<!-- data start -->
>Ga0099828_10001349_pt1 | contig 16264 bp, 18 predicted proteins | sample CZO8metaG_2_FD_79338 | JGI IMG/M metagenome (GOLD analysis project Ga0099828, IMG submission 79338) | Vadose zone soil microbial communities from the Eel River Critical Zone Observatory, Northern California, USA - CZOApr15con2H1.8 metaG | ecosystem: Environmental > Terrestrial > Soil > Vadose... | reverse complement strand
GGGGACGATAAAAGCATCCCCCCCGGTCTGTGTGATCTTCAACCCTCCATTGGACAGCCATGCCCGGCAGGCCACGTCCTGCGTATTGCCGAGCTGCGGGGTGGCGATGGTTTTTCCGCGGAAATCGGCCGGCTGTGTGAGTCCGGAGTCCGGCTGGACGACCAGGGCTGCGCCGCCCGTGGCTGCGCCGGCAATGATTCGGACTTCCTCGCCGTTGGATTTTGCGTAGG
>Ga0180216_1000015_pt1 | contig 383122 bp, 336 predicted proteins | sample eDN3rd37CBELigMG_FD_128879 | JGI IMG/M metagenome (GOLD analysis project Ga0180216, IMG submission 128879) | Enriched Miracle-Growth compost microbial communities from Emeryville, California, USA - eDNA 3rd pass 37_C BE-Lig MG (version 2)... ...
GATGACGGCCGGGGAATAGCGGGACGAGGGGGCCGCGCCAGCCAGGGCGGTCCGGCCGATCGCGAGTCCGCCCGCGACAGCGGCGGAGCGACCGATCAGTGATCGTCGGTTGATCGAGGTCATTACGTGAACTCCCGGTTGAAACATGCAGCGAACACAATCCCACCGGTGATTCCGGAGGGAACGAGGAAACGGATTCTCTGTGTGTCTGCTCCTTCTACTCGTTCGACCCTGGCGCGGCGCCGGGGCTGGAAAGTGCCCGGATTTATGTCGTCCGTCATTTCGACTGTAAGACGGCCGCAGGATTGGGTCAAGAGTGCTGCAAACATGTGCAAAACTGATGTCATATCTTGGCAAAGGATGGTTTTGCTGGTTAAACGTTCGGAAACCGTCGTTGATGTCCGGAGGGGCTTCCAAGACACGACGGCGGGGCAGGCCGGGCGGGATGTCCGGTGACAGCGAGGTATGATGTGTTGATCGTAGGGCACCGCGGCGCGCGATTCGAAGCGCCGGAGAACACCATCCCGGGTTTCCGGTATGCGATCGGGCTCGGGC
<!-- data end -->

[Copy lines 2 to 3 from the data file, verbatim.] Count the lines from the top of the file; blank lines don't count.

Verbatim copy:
GGGGACGATAAAAGCATCCCCCCCGGTCTGTGTGATCTTCAACCCTCCATTGGACAGCCATGCCCGGCAGGCCACGTCCTGCGTATTGCCGAGCTGCGGGGTGGCGATGGTTTTTCCGCGGAAATCGGCCGGCTGTGTGAGTCCGGAGTCCGGCTGGACGACCAGGGCTGCGCCGCCCGTGGCTGCGCCGGCAATGATTCGGACTTCCTCGCCGTTGGATTTTGCGTAGG
>Ga0180216_1000015_pt1 | contig 383122 bp, 336 predicted proteins | sample eDN3rd37CBELigMG_FD_128879 | JGI IMG/M metagenome (GOLD analysis project Ga0180216, IMG submission 128879) | Enriched Miracle-Growth compost microbial communities from Emeryville, California, USA - eDNA 3rd pass 37_C BE-Lig MG (version 2)... ...